Where do you see your values and character reflected?
This story was written by Catalina Sofia Dansberger Duque and first appeared on news.umbc.edu
The Carnegie Foundation for the Advancement of Teaching has honored UMBC with its distinguished Carnegie Community Engagement Classification. This classification acknowledges UMBC faculty, staff, students, and community partners for their deep commitment to strengthening the bonds between campus and community.
UMBC is one of only 67 public colleges and universities in the U.S. just announced as receiving this honor. To date, 359 U.S. institutions hold this classification. These institutions “are doing exceptional work to forward their public purpose in and through community engagement that enriches teaching and research while also benefiting the broader community,” says Mathew Johnson, executive director of Brown University’s Swearer Center for Public Engagement, the administrative and research home for the classification.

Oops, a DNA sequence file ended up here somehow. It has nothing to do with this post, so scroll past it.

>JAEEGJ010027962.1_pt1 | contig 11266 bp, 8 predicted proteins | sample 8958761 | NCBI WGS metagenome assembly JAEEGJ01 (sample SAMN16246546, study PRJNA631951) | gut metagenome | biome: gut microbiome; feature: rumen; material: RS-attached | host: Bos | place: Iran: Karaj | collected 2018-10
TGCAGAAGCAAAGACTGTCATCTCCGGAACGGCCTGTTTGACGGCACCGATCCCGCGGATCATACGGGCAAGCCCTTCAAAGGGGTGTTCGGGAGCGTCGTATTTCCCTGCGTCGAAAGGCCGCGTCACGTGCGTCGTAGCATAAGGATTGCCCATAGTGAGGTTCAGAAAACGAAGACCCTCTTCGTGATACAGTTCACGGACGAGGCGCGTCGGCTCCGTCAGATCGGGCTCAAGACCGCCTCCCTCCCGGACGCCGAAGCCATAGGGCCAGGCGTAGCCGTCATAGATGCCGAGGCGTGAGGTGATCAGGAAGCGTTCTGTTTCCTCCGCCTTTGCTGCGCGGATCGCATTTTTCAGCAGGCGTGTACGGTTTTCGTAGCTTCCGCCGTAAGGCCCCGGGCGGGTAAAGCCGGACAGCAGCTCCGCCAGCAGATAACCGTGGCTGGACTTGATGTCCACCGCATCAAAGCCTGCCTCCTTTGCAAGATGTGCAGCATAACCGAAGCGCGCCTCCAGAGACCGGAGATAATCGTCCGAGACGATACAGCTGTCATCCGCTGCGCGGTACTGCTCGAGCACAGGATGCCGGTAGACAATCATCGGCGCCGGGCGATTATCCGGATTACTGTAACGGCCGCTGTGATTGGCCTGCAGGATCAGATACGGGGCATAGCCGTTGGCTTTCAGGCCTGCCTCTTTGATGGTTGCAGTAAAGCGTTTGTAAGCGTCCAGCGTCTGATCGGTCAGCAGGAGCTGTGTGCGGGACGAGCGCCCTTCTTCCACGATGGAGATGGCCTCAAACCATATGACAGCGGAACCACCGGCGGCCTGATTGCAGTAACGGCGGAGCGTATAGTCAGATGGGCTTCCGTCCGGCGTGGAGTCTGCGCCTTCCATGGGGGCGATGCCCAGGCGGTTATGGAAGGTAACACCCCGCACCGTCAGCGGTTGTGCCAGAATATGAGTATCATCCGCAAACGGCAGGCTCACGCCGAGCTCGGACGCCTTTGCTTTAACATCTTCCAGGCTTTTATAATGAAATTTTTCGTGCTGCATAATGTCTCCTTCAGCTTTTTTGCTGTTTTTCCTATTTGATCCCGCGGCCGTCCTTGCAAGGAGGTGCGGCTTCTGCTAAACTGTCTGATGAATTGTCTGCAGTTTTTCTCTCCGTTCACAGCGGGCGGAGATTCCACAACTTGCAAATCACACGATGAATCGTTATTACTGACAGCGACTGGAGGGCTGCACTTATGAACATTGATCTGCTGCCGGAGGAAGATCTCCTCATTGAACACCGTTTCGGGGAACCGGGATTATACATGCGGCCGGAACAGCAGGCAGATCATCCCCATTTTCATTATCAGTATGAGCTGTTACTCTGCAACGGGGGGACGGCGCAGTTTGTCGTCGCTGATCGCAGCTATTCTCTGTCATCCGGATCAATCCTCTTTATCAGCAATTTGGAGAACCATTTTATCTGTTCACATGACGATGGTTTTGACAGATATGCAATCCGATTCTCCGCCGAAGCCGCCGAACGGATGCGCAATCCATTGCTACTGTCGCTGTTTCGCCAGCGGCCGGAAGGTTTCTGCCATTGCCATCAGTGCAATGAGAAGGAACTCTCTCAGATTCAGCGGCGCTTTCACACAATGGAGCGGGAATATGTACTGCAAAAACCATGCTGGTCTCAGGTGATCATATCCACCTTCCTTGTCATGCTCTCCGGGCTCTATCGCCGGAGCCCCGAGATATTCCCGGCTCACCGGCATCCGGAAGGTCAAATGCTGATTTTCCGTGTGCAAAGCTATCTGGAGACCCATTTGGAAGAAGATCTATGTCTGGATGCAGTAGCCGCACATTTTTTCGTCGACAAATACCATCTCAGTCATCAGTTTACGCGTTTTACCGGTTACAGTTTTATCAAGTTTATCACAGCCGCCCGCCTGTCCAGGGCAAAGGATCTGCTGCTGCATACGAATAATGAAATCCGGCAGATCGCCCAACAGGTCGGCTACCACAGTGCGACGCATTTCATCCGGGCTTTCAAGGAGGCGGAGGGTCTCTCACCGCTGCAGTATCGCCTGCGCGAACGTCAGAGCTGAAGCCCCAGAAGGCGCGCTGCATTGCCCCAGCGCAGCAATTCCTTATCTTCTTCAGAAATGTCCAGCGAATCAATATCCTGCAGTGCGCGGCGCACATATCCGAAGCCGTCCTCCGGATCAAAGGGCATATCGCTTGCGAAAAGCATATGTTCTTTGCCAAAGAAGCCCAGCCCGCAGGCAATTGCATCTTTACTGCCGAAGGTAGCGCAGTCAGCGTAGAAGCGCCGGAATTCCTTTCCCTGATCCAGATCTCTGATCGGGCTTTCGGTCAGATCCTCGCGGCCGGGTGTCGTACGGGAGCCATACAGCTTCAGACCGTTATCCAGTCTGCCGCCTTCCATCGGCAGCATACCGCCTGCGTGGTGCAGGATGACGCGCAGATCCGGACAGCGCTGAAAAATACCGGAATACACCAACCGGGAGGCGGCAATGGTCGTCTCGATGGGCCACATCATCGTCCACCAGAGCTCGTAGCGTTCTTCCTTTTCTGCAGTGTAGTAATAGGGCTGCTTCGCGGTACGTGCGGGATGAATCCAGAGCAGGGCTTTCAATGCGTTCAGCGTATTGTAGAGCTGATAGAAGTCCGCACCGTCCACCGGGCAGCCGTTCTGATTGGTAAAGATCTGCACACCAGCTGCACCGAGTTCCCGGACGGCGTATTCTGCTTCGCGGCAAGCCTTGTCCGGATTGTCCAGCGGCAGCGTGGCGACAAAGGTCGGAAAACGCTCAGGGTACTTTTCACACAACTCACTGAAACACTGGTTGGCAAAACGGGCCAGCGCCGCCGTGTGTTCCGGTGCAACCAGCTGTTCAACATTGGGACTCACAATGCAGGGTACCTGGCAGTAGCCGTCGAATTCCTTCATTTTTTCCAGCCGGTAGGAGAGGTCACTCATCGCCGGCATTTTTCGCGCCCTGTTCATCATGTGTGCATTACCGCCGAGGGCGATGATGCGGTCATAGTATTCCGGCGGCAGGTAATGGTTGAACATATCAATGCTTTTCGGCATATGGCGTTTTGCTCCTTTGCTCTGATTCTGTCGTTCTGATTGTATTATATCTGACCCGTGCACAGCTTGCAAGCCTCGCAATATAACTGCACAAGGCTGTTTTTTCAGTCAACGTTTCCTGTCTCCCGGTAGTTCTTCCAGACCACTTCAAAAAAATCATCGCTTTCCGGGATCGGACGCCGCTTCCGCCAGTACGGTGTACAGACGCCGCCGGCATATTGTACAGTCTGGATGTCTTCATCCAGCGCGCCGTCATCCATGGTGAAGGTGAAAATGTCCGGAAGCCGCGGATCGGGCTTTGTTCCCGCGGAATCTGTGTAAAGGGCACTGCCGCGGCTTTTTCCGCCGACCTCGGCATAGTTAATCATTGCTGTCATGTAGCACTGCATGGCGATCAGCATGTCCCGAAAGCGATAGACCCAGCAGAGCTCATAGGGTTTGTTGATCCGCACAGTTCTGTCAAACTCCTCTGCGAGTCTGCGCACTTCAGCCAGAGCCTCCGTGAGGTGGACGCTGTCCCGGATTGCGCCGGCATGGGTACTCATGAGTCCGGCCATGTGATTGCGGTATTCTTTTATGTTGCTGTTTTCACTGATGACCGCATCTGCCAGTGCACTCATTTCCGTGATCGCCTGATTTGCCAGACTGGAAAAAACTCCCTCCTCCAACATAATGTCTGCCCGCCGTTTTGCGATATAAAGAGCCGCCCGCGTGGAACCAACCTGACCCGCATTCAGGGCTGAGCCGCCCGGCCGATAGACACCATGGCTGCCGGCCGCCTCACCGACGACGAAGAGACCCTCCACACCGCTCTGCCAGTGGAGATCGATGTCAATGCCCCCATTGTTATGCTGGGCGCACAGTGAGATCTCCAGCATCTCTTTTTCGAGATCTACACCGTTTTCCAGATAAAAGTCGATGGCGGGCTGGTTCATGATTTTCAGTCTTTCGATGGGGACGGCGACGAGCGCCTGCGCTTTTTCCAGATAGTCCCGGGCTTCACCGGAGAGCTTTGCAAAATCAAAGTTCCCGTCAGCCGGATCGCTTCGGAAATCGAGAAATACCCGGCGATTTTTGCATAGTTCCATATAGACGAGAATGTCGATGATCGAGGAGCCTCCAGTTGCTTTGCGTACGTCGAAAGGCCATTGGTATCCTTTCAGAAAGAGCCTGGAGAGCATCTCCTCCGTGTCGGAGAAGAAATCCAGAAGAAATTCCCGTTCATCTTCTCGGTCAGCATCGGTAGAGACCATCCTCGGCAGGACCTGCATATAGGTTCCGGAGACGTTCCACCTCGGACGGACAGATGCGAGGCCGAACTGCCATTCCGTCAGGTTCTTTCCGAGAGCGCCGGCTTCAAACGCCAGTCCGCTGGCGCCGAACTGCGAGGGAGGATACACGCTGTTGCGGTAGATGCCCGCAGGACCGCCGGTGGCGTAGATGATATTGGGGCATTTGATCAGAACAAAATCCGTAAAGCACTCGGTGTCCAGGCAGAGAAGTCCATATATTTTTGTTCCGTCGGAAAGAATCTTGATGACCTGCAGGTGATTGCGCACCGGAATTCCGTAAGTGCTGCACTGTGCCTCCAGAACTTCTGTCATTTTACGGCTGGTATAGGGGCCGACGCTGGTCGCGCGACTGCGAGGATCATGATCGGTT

This achievement required a rigorous self-study of UMBC’s work with communities in Greater Baltimore and beyond. That process involved more than 120 members of the UMBC community as well as dozens of community partners.Joby Taylor (in yellow coat), Ph.D. ’05, language, literacy, and culture, director of UMBC’s Shriver Peaceworker Program, participates in a leadership development activity with Shriver Peaceworker Fellows. Photo courtesy of Charlotte Keniston, MFA ’14, intermedia and digital art, associate director of the Peaceworker Program.
This recognition is a testament to UMBC’s unwavering support for increasing equity in the Baltimore region and in communities nationally and internationally through work that honors existing sources of community strength, fosters investments in communities, and actively works to address disparities in health outcomes, education, and other core issues.
Preparing public servants